I have walked along Tel Aviv's HaNevi'im Street countless times on my way to the Museum of Art, the Cameri Theatre and the Opera House. How can it be that until this week I haven't noticed number 1 Shimshon HaGibor which stands on the corner where that street meets HaNevi'im? Both street names have biblical origins - HaNevi'im means the Prophets, whilst Shimshon HaGibor might be better known to some readers as Samson of Samson and Delilah fame. HaGibor means hero. Well there are a few heroes linked to the beautiful building that stands on this spot - original architects Avraham Berger and Yitzhak Mandelbaum and also Nitza Smuk Architects who were responsible for the building's restoration in 2011.
Built for the Bazoza family and completed in 1935, this three storied building is one of several that Berger and Mandelbaum designed and built during the 1930's. The facade includes a variety of balconies, rectangular and rounded, a range of roof levels, a glazed stairwell and of course, that delicious curve on the junction of the two streets. The rounded balconies on the Shimshon HaGibor end add a touch of drama, protruding from the side of the block and contrasting sharply with their squared-off neighbors. The facade is clad in washed plaster known as waschputz and this was renewed during the 2011 restoration.
This block benefits from protected building status and was therefore identified for strict preservation. This means that the facade we see today is what the original residents saw back in 1935 with no compromises such as additional floors or other extensions that feature in some Tel Aviv restorations. However, some internal changes were made including the addition of a lift and amendments to the way the apartments are divided. I have not been able to see inside but understand that extensive reconstruction of some of the original decorative features was also carried out, including mosaic surfaces in the stairwells, iron handrails and wooden entrance doors.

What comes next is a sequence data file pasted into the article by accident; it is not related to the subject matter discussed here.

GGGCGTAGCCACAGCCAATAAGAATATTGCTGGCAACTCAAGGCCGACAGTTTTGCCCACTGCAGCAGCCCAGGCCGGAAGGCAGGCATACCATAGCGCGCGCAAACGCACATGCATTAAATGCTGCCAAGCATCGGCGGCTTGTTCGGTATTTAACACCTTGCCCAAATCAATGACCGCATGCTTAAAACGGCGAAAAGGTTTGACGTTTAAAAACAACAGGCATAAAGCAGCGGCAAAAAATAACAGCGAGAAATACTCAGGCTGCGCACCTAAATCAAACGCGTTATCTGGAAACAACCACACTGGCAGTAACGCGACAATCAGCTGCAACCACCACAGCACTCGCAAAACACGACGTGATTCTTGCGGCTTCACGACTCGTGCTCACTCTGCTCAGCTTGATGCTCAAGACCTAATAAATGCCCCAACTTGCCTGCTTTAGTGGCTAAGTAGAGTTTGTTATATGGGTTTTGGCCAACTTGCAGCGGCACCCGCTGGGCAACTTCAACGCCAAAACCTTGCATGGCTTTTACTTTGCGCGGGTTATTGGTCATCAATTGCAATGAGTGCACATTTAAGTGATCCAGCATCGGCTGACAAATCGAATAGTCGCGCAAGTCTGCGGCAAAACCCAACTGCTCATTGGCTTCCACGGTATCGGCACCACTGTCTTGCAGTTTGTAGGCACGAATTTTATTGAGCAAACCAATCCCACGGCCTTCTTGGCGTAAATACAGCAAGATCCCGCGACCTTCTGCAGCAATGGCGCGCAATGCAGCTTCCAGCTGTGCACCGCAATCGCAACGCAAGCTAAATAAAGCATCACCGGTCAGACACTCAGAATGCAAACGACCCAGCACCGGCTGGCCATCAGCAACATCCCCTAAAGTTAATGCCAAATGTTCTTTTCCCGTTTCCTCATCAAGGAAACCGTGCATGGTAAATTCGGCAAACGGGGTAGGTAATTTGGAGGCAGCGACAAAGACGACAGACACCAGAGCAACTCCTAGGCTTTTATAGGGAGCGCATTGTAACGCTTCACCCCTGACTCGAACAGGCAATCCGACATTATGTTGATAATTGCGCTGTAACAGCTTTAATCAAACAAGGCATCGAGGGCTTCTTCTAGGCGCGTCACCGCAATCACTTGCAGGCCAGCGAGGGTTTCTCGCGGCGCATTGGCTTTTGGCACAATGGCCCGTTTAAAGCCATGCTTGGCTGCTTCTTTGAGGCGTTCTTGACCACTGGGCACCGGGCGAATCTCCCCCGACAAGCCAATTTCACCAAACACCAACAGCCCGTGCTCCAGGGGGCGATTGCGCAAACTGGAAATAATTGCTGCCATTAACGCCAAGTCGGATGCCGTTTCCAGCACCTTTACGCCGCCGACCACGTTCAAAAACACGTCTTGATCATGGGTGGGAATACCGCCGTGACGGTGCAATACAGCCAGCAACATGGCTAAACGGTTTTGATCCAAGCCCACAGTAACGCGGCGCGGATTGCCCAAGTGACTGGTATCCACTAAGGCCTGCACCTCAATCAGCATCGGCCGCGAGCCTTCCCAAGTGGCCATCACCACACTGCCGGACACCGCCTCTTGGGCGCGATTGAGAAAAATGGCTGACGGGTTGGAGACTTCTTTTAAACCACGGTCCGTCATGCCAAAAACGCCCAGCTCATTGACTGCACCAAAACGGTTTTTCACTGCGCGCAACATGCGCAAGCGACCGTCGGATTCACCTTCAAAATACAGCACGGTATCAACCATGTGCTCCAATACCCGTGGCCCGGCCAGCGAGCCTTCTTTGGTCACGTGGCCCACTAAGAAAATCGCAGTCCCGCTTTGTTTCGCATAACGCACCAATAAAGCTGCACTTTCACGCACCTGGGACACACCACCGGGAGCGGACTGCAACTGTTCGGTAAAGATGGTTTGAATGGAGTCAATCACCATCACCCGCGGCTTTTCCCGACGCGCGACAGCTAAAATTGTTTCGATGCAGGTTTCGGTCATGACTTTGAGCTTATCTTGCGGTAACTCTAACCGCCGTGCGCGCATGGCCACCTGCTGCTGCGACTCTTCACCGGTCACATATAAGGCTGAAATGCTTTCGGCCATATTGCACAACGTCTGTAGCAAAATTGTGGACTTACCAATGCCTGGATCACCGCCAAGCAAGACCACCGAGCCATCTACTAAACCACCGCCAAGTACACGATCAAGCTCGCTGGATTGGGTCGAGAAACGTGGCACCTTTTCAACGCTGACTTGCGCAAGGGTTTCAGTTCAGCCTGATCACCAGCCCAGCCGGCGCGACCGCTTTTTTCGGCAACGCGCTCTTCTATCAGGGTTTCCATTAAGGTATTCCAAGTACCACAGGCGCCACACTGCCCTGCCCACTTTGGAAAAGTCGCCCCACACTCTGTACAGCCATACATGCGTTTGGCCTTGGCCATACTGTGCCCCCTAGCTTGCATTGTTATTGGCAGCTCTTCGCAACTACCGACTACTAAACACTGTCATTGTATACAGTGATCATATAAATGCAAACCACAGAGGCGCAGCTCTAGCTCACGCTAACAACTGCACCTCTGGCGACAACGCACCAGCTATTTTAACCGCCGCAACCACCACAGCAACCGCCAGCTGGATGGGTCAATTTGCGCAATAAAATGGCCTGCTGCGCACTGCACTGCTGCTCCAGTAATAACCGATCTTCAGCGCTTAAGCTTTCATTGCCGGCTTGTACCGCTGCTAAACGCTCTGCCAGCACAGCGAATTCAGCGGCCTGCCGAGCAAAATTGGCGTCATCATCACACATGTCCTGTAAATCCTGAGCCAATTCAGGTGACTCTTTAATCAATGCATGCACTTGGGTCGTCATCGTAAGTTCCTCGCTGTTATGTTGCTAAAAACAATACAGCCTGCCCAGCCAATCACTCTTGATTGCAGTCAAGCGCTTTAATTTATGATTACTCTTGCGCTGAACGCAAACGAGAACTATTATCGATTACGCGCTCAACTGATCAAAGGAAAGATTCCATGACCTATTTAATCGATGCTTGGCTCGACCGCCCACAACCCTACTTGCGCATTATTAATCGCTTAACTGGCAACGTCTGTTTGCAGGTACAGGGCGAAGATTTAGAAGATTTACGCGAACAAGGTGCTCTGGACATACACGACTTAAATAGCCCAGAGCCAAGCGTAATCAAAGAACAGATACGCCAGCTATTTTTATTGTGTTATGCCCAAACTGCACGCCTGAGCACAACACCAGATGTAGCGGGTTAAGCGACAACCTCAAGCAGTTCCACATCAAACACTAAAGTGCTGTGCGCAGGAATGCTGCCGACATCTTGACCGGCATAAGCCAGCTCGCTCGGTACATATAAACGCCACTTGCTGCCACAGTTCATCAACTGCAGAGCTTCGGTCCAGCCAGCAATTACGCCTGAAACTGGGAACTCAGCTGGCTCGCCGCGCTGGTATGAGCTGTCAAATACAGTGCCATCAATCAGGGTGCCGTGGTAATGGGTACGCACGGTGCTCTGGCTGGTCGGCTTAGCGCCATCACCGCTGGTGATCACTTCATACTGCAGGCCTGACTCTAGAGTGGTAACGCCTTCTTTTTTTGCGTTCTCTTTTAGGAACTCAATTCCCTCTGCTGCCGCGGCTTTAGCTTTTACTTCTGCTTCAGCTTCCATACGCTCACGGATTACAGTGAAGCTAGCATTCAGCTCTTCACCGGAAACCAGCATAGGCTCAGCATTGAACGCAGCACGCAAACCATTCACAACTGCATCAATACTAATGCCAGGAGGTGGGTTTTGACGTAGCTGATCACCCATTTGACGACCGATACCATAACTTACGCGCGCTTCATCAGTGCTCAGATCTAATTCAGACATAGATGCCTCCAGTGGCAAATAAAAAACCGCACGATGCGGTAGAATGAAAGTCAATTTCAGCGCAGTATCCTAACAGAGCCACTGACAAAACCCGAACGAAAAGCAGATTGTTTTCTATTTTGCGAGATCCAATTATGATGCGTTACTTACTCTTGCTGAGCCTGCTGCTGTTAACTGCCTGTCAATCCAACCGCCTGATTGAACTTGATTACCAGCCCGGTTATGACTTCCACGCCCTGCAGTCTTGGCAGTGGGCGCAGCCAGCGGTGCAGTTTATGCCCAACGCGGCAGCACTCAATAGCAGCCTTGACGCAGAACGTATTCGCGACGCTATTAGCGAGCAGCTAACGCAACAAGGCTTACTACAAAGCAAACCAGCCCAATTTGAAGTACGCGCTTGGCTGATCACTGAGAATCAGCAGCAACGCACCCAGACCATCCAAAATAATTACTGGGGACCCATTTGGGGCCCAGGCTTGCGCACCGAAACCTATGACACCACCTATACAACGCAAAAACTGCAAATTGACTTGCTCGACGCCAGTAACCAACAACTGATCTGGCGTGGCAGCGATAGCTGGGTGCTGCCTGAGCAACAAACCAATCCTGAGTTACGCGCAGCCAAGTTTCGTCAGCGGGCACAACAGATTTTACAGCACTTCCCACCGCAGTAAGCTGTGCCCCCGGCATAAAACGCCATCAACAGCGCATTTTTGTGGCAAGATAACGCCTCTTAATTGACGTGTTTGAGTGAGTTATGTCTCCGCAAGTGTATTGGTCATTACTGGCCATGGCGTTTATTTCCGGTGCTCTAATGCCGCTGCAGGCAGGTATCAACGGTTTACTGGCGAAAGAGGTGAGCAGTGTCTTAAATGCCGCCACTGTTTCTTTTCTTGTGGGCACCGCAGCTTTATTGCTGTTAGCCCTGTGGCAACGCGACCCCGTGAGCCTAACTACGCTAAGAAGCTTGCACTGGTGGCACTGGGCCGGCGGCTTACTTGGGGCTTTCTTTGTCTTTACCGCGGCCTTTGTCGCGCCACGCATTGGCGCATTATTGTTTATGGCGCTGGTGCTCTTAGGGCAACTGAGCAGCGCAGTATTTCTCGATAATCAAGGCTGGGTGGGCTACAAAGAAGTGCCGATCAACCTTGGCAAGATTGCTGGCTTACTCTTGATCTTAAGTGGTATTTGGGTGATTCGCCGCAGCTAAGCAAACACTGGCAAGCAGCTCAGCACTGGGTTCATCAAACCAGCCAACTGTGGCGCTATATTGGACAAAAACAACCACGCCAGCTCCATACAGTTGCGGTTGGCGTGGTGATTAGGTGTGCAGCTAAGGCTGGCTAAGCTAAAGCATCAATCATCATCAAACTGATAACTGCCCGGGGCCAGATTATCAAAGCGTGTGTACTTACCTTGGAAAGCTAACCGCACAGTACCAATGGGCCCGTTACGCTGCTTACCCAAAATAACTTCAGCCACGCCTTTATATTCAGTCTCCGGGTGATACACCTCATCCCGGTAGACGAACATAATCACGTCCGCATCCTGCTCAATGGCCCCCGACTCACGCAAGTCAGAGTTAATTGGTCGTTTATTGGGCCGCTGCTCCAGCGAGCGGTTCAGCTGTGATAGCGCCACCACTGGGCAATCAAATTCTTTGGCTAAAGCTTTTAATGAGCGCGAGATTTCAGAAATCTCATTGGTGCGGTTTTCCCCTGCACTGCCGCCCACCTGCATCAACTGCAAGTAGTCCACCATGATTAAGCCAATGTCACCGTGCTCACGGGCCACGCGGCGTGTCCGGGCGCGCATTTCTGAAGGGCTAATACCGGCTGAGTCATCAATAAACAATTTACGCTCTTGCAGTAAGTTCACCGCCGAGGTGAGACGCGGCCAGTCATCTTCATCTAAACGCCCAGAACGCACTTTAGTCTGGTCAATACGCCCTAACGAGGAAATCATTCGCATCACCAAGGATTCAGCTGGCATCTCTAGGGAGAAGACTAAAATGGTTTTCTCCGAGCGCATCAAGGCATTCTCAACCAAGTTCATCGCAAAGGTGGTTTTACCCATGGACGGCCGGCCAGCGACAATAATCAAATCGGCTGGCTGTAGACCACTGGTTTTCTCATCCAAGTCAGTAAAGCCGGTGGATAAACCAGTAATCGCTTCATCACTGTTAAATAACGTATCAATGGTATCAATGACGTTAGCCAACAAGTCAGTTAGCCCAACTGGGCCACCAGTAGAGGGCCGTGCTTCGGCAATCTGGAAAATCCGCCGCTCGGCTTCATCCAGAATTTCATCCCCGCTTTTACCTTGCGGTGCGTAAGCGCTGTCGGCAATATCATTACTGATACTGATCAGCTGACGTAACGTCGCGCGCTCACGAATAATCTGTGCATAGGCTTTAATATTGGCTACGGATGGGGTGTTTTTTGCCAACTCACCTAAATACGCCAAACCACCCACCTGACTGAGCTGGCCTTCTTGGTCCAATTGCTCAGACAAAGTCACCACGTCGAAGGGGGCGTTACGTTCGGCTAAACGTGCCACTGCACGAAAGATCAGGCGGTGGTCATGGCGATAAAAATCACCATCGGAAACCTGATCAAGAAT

The Szmuk practice that restored the building are specialists in working on heritage buildings. Nita Szmuk was heavily involved in helping Tel-Aviv secure World Heritage status for its Bauhaus buildings, commencing by completing an architectural survey for the municipality in 1989. She headed its conservation department from 1990 to 2002 and authored Dwelling on the Dunes, a survey of the city's Bauhaus buildings, published in 1994. Her book can be purchased at Tel Aviv's wonderful Bauhaus Center at 99 Dizengoff where you can also pick up lots of other books and information on architecture as well as booking a Bauhaus architectural tour every Friday morning.
The Bazoza House is featured in the Avner Gicelter's TLV Buildings project which captures images of Tel Aviv's built heritage, repacking them as stylized posters and postcards which can be purchased online if you can't travel to Tel Aviv to see this building for yourself!
Architect Berger was born in the Ukraine, emigrated to Eretz Israel before studying engineering in France and returning to Tel Aviv in 1935 where he went on to develop a successful professional partnership with Mandelbaum. Together they were responsible for a number of buildings in the city including the Landa House on Melchett Street and the Gerber House on Chen Boulevard. The Gerber House is a short walk from Shimshon HaGibor. Even after many years of visiting this wonderful city there are new things to see!